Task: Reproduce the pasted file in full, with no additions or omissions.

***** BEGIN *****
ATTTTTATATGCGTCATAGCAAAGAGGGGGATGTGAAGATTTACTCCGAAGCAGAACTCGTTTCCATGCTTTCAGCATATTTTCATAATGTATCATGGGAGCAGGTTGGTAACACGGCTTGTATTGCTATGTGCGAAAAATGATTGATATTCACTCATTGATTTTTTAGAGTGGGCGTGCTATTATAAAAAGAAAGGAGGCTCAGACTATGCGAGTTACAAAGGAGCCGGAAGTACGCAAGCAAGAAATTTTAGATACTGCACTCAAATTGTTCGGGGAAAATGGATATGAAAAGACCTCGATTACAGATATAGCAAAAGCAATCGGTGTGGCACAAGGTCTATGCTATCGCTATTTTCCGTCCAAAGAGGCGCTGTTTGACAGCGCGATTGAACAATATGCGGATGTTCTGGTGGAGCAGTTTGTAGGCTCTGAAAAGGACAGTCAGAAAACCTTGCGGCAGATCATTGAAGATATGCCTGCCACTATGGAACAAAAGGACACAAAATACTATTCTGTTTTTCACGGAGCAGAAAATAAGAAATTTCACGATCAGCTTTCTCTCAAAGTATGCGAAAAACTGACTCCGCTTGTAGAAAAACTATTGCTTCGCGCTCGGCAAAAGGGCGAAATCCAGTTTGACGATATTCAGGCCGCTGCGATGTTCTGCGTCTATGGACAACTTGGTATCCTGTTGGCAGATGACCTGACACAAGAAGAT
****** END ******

ATTTTTATATGCGTCATAGCAAAGAGGGGGATGTGAAGATTTACTCCGAAGCAGAACTCGTTTCCATGCTTTCAGCATATTTTCATAATGTATCATGGGAGCAGGTTGGTAACACGGCTTGTATTGCTATGTGCGAAAAATGATTGATATTCACTCATTGATTTTTTAGAGTGGGCGTGCTATTATAAAAAGAAAGGAGGCTCAGACTATGCGAGTTACAAAGGAGCCGGAAGTACGCAAGCAAGAAATTTTAGATACTGCACTCAAATTGTTCGGGGAAAATGGATATGAAAAGACCTCGATTACAGATATAGCAAAAGCAATCGGTGTGGCACAAGGTCTATGCTATCGCTATTTTCCGTCCAAAGAGGCGCTGTTTGACAGCGCGATTGAACAATATGCGGATGTTCTGGTGGAGCAGTTTGTAGGCTCTGAAAAGGACAGTCAGAAAACCTTGCGGCAGATCATTGAAGATATGCCTGCCACTATGGAACAAAAGGACACAAAATACTATTCTGTTTTTCACGGAGCAGAAAATAAGAAATTTCACGATCAGCTTTCTCTCAAAGTATGCGAAAAACTGACTCCGCTTGTAGAAAAACTATTGCTTCGCGCTCGGCAAAAGGGCGAAATCCAGTTTGACGATATTCAGGCCGCTGCGATGTTCTGCGTCTATGGACAACTTGGTATCCTGTTGGCAGATGACCTGACACAAGAAGAT